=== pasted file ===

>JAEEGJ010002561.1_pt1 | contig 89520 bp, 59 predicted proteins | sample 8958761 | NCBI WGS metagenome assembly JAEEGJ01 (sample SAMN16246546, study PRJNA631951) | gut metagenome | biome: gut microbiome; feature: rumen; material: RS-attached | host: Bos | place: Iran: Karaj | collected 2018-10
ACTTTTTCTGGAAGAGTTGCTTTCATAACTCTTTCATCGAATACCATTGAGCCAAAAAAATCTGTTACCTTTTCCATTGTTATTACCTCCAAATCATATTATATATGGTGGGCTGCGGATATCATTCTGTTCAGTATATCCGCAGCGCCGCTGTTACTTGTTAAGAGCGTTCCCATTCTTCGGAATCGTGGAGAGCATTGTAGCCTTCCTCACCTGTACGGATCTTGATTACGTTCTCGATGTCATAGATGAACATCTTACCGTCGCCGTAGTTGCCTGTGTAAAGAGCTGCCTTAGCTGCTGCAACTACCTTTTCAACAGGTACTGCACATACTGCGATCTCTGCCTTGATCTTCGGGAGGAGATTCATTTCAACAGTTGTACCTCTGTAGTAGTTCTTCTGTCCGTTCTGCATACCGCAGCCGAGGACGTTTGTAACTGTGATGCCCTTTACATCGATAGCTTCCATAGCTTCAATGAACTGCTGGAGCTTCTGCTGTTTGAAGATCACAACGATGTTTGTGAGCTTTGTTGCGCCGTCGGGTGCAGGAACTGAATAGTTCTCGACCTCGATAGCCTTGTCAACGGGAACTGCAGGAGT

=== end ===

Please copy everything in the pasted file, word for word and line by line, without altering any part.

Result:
>JAEEGJ010002561.1_pt1 | contig 89520 bp, 59 predicted proteins | sample 8958761 | NCBI WGS metagenome assembly JAEEGJ01 (sample SAMN16246546, study PRJNA631951) | gut metagenome | biome: gut microbiome; feature: rumen; material: RS-attached | host: Bos | place: Iran: Karaj | collected 2018-10
ACTTTTTCTGGAAGAGTTGCTTTCATAACTCTTTCATCGAATACCATTGAGCCAAAAAAATCTGTTACCTTTTCCATTGTTATTACCTCCAAATCATATTATATATGGTGGGCTGCGGATATCATTCTGTTCAGTATATCCGCAGCGCCGCTGTTACTTGTTAAGAGCGTTCCCATTCTTCGGAATCGTGGAGAGCATTGTAGCCTTCCTCACCTGTACGGATCTTGATTACGTTCTCGATGTCATAGATGAACATCTTACCGTCGCCGTAGTTGCCTGTGTAAAGAGCTGCCTTAGCTGCTGCAACTACCTTTTCAACAGGTACTGCACATACTGCGATCTCTGCCTTGATCTTCGGGAGGAGATTCATTTCAACAGTTGTACCTCTGTAGTAGTTCTTCTGTCCGTTCTGCATACCGCAGCCGAGGACGTTTGTAACTGTGATGCCCTTTACATCGATAGCTTCCATAGCTTCAATGAACTGCTGGAGCTTCTGCTGTTTGAAGATCACAACGATGTTTGTGAGCTTTGTTGCGCCGTCGGGTGCAGGAACTGAATAGTTCTCGACCTCGATAGCCTTGTCAACGGGAACTGCAGGAGT